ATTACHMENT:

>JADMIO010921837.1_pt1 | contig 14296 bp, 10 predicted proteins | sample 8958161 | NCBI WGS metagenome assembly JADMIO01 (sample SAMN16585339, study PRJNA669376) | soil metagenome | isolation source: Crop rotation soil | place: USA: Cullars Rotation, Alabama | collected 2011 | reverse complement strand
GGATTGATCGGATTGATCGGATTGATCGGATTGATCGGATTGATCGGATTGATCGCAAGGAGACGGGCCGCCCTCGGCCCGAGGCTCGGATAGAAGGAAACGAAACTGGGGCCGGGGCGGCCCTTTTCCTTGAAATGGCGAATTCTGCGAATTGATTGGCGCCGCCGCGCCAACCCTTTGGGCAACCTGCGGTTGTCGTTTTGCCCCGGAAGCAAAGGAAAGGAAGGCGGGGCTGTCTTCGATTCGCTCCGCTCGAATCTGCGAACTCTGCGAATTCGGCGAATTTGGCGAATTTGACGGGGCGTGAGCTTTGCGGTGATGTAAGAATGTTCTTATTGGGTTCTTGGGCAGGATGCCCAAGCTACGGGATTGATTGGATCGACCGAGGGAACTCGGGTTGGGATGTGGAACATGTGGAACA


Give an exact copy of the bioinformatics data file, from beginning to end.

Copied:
>JADMIO010921837.1_pt1 | contig 14296 bp, 10 predicted proteins | sample 8958161 | NCBI WGS metagenome assembly JADMIO01 (sample SAMN16585339, study PRJNA669376) | soil metagenome | isolation source: Crop rotation soil | place: USA: Cullars Rotation, Alabama | collected 2011 | reverse complement strand
GGATTGATCGGATTGATCGGATTGATCGGATTGATCGGATTGATCGGATTGATCGCAAGGAGACGGGCCGCCCTCGGCCCGAGGCTCGGATAGAAGGAAACGAAACTGGGGCCGGGGCGGCCCTTTTCCTTGAAATGGCGAATTCTGCGAATTGATTGGCGCCGCCGCGCCAACCCTTTGGGCAACCTGCGGTTGTCGTTTTGCCCCGGAAGCAAAGGAAAGGAAGGCGGGGCTGTCTTCGATTCGCTCCGCTCGAATCTGCGAACTCTGCGAATTCGGCGAATTTGGCGAATTTGACGGGGCGTGAGCTTTGCGGTGATGTAAGAATGTTCTTATTGGGTTCTTGGGCAGGATGCCCAAGCTACGGGATTGATTGGATCGACCGAGGGAACTCGGGTTGGGATGTGGAACATGTGGAACA